If there’s a saying that sums up the unanticipated consequences of political chicanery, it’s “be careful what you wish for”.
The Prime Minister was undoubtedly reminded of the aphorism this week, when his too-smart-by-half plan to get the Senate to give him a fresh double dissolution trigger was cleverly hijacked by the Labor opposition.
The Turnbull Government doesn’t have the numbers in the Senate, so when Labor, the Greens and six of the eight crossbenchers are of a mind to defy the PM’s wishes, there’s very little Mr Turnbull can do about it.
Accordingly, the Senate decided at the end of last month’s marathon parliamentary session that approved the new Senate voting rules, that it would next meet on the scheduled budget day, May 10, instead of giving the Government the flexibility to recall it earlier.
The PM had anticipated this move apparently, announcing a few days later that the Governor-General had agreed to the Government’s request to direct both the House of Representatives and the Senate to meet on April 18.
The unexpected recall of the parliament would give the Senate up to three weeks to debate the proposed law to reintroduce the Australian Building and Construction Commission, before the Treasurer brought down the budget on May 3, a week earlier than scheduled.
And if the Senate rejected the bill, as it had done in the past, the PM would have his trigger as well as a week to pass the supply bills before calling the double dissolution election by May 11 for July 2.
Mr Turnbull may have thought he’d outwitted the Opposition, but he might not have expected his wish to be granted so swiftly by the Senate.
In stark contrast to the filibuster tactics used by Labor during the debate on the Senate reforms, the Opposition debated and rejected the bill within the day.
This was because Labor had devised other plans for making the most of the parliamentary session.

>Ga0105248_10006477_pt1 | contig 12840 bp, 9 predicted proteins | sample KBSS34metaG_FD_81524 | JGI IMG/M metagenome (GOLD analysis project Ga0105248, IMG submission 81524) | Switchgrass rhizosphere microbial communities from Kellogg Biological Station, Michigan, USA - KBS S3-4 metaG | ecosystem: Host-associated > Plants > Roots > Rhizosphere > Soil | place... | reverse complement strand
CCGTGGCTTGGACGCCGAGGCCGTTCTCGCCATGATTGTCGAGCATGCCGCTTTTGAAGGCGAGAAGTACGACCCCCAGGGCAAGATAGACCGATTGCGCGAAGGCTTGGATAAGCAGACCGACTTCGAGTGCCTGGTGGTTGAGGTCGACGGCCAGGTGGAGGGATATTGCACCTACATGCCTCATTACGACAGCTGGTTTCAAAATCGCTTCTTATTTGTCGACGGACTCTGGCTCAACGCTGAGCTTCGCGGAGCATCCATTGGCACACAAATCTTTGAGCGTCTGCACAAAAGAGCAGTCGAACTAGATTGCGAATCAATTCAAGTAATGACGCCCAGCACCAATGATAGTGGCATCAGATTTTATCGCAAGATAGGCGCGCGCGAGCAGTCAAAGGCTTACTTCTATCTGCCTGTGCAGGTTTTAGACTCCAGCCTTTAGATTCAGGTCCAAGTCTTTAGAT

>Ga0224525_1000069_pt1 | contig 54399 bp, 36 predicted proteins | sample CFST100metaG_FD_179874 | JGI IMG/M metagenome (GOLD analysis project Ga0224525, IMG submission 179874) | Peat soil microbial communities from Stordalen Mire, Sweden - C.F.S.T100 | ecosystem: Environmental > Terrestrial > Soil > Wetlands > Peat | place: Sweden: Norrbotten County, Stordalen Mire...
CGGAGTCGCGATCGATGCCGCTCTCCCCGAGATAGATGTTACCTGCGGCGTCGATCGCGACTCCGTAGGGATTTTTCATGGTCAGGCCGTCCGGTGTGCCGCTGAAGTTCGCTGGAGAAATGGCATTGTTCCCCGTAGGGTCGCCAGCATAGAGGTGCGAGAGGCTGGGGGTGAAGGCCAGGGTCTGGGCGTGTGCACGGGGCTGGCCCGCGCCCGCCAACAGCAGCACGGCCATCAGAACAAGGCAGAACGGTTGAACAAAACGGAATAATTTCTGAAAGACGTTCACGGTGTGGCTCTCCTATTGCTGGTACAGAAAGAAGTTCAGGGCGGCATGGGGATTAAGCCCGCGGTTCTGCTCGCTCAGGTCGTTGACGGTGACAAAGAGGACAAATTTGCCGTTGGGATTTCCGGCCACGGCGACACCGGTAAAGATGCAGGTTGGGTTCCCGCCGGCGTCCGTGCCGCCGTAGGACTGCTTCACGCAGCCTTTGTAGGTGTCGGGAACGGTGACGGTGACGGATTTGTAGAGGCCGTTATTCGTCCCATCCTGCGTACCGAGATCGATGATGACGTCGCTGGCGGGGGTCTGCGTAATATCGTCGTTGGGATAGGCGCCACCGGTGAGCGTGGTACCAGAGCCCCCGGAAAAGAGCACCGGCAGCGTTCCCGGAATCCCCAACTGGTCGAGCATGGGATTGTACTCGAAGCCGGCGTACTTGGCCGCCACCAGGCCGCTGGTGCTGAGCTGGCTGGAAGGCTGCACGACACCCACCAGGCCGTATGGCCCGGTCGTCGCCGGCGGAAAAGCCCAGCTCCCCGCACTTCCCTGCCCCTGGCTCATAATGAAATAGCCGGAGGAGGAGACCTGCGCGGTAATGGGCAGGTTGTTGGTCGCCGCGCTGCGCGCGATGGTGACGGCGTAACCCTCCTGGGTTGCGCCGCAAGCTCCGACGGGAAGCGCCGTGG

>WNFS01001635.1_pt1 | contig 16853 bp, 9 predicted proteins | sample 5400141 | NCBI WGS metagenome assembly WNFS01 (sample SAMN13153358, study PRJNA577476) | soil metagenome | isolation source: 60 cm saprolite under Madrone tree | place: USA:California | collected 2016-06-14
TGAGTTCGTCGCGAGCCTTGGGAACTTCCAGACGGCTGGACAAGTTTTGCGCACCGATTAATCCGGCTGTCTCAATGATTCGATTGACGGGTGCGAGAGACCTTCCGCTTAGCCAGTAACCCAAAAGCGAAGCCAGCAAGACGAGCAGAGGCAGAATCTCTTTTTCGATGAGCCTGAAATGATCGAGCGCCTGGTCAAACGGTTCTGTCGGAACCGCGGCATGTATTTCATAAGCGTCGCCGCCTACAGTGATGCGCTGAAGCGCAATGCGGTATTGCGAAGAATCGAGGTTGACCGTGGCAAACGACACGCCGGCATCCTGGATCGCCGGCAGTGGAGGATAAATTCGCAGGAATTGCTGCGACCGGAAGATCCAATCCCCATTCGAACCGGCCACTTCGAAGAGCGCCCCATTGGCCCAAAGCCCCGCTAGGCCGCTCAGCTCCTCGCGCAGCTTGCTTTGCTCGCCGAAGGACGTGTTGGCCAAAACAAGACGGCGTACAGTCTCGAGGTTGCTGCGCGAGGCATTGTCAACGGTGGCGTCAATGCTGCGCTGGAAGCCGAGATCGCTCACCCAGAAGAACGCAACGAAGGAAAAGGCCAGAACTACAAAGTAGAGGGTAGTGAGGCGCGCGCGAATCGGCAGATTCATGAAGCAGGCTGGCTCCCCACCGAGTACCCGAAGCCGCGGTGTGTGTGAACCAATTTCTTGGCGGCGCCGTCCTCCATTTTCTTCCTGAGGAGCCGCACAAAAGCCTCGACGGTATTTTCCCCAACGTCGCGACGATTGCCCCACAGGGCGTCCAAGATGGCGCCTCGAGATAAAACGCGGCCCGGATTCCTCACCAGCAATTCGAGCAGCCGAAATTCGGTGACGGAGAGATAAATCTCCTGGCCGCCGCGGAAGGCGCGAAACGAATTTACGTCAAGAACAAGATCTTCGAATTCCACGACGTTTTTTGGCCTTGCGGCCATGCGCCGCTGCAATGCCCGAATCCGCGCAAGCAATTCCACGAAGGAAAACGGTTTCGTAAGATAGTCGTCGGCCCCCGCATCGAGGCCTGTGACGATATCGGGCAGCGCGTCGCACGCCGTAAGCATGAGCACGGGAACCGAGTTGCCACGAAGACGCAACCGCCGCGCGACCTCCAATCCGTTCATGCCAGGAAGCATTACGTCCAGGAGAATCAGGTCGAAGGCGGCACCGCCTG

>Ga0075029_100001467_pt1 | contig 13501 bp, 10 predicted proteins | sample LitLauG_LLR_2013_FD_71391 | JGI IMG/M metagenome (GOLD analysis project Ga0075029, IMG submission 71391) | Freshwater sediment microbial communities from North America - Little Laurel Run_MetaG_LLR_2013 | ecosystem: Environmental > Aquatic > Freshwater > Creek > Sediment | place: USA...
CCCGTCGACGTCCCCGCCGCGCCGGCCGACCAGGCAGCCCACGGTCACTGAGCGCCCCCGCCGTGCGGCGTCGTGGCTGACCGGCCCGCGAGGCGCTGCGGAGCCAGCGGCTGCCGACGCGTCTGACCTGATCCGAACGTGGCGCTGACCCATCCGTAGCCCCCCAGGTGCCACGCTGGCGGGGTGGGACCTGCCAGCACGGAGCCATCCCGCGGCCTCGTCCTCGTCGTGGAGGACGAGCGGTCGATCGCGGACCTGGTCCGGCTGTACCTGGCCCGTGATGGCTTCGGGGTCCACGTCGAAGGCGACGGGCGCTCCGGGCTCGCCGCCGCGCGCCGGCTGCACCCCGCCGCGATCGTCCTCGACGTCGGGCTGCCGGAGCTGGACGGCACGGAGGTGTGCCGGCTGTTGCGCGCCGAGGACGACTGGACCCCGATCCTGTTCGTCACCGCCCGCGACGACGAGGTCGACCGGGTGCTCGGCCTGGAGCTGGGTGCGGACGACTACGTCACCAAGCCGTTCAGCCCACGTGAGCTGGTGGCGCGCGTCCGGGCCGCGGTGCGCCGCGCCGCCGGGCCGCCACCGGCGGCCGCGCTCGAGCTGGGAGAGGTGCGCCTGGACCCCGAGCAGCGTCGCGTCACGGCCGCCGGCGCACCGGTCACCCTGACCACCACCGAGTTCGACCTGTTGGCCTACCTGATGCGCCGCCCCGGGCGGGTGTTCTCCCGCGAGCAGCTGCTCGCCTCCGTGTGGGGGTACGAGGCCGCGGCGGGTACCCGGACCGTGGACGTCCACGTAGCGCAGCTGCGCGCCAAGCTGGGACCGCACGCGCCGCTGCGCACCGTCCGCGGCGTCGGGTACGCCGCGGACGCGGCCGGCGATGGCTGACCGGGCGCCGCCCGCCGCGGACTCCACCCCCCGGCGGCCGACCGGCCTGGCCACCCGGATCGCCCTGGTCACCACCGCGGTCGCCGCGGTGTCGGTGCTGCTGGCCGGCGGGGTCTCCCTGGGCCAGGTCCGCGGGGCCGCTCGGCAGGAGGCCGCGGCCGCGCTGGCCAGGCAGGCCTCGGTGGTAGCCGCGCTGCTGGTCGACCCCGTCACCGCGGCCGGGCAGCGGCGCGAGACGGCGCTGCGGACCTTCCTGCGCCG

With the support of the Greens and some of the Senate crossbenchers, the Opposition established two Senate inquiries that will undoubtedly be inconvenient if not downright uncomfortable for the Turnbull Government.
The first inquiry will scrutinise the decisions made by state and territory leaders along with the Prime Minister at the COAG meeting earlier this month, particularly those on funding for health and education, as well as taxation.
The inquiry’s public hearings next week will provide Labor with a handy platform from which to draw attention to the $80 billion in funding for hospitals and schools that the Turnbull Government has taken “off the table”.
They’ll also be able to revisit the PM’s hypothetical proposal to shift funding for public schools to the states, and remind increasingly disillusioned voters about the 48-hour wonder that was the PM’s income tax plan for the states.
The second inquiry will dig into the anonymous-sounding entities that raise funds for political parties, and feature an enforced appearance by Cabinet secretary Arthur Sinodinos who will be grilled by the senate committee members.
Labor hopes this inquiry will expose whether Senator Sinodinos knew that one such body, the Free Enterprise Foundation, had laundered prohibited donations for the NSW Liberals when he was the party’s state finance director and treasurer in 2011.
And even if he didn’t know, they’ll claim he should have. The inquiry will also hold its public hearings next week.
Combined with the backflip that allowed the Opposition to join populist calls for a royal commission into the banking sector, next week’s inquiries will provide Labor with compelling election campaign material.
Not only will they be able to portray the PM as a dodgy corporate shill who’s prepared to abandon public schools, but a leader whose party is full of shadowy shysters.
In essence, by exploiting this week’s enforced parliamentary sitting, Labor deftly turned the tables on the Prime Minister, ensuring that the second week of the faux election campaign will feature wall-to-wall bad publicity for the PM and his government.